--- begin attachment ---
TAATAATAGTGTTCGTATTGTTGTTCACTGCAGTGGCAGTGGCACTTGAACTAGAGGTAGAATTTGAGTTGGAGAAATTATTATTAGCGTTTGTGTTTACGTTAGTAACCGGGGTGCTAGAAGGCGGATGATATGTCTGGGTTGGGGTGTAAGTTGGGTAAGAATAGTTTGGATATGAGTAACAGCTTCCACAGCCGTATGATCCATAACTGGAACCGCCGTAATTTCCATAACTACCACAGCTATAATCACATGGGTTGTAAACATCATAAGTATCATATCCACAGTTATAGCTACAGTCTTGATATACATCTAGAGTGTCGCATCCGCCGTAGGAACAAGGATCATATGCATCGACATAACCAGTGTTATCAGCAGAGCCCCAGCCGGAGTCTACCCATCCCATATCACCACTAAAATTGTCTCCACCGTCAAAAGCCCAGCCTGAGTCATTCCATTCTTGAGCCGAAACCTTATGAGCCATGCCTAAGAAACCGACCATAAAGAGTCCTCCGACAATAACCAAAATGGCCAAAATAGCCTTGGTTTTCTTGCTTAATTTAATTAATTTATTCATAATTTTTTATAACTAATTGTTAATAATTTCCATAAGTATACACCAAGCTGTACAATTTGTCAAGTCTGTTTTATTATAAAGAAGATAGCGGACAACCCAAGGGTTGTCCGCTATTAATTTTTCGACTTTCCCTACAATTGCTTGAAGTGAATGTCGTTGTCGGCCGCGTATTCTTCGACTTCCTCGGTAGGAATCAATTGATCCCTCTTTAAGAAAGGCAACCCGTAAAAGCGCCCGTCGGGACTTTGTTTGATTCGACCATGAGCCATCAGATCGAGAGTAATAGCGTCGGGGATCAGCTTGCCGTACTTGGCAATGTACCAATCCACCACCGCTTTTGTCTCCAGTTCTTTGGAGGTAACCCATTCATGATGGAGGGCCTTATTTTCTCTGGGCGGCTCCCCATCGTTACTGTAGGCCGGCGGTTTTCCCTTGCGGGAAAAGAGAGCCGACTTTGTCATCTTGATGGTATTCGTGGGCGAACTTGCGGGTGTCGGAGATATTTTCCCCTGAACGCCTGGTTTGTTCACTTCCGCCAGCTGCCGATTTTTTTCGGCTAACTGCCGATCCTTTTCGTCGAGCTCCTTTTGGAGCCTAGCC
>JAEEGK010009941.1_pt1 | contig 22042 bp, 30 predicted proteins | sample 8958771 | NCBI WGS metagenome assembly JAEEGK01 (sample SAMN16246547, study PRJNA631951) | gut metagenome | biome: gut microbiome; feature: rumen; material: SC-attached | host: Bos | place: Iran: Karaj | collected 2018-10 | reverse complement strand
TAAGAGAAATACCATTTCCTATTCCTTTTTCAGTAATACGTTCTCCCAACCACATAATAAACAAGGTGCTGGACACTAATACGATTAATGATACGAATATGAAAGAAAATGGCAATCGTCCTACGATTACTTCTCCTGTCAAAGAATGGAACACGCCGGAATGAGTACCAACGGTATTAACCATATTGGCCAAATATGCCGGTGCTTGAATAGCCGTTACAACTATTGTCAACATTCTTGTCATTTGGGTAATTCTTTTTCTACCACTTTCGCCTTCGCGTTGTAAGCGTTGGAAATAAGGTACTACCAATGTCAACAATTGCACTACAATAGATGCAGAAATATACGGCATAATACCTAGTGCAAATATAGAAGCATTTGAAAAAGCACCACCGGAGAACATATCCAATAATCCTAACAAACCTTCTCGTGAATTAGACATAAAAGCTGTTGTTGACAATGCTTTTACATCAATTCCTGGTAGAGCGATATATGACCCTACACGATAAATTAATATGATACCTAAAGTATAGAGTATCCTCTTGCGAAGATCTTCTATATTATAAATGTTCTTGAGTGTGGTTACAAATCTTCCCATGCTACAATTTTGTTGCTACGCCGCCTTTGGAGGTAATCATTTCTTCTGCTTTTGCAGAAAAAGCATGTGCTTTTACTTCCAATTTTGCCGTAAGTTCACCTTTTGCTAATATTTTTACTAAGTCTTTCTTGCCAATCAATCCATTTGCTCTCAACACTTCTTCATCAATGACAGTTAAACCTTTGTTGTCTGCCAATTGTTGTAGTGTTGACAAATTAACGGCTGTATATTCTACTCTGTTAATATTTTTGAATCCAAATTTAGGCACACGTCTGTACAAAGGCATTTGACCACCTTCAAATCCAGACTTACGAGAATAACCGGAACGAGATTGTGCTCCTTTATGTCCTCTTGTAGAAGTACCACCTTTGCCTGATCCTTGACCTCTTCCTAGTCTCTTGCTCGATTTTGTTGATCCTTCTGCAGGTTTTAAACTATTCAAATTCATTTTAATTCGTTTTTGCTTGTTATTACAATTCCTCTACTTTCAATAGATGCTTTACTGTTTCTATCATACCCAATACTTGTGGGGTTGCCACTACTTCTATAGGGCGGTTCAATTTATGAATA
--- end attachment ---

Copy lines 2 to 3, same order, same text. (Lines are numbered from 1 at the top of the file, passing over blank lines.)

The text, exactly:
>JAEEGK010009941.1_pt1 | contig 22042 bp, 30 predicted proteins | sample 8958771 | NCBI WGS metagenome assembly JAEEGK01 (sample SAMN16246547, study PRJNA631951) | gut metagenome | biome: gut microbiome; feature: rumen; material: SC-attached | host: Bos | place: Iran: Karaj | collected 2018-10 | reverse complement strand
TAAGAGAAATACCATTTCCTATTCCTTTTTCAGTAATACGTTCTCCCAACCACATAATAAACAAGGTGCTGGACACTAATACGATTAATGATACGAATATGAAAGAAAATGGCAATCGTCCTACGATTACTTCTCCTGTCAAAGAATGGAACACGCCGGAATGAGTACCAACGGTATTAACCATATTGGCCAAATATGCCGGTGCTTGAATAGCCGTTACAACTATTGTCAACATTCTTGTCATTTGGGTAATTCTTTTTCTACCACTTTCGCCTTCGCGTTGTAAGCGTTGGAAATAAGGTACTACCAATGTCAACAATTGCACTACAATAGATGCAGAAATATACGGCATAATACCTAGTGCAAATATAGAAGCATTTGAAAAAGCACCACCGGAGAACATATCCAATAATCCTAACAAACCTTCTCGTGAATTAGACATAAAAGCTGTTGTTGACAATGCTTTTACATCAATTCCTGGTAGAGCGATATATGACCCTACACGATAAATTAATATGATACCTAAAGTATAGAGTATCCTCTTGCGAAGATCTTCTATATTATAAATGTTCTTGAGTGTGGTTACAAATCTTCCCATGCTACAATTTTGTTGCTACGCCGCCTTTGGAGGTAATCATTTCTTCTGCTTTTGCAGAAAAAGCATGTGCTTTTACTTCCAATTTTGCCGTAAGTTCACCTTTTGCTAATATTTTTACTAAGTCTTTCTTGCCAATCAATCCATTTGCTCTCAACACTTCTTCATCAATGACAGTTAAACCTTTGTTGTCTGCCAATTGTTGTAGTGTTGACAAATTAACGGCTGTATATTCTACTCTGTTAATATTTTTGAATCCAAATTTAGGCACACGTCTGTACAAAGGCATTTGACCACCTTCAAATCCAGACTTACGAGAATAACCGGAACGAGATTGTGCTCCTTTATGTCCTCTTGTAGAAGTACCACCTTTGCCTGATCCTTGACCTCTTCCTAGTCTCTTGCTCGATTTTGTTGATCCTTCTGCAGGTTTTAAACTATTCAAATTCATTTTAATTCGTTTTTGCTTGTTATTACAATTCCTCTACTTTCAATAGATGCTTTACTGTTTCTATCATACCCAATACTTGTGGGGTTGCCACTACTTCTATAGGGCGGTTCAATTTATGAATA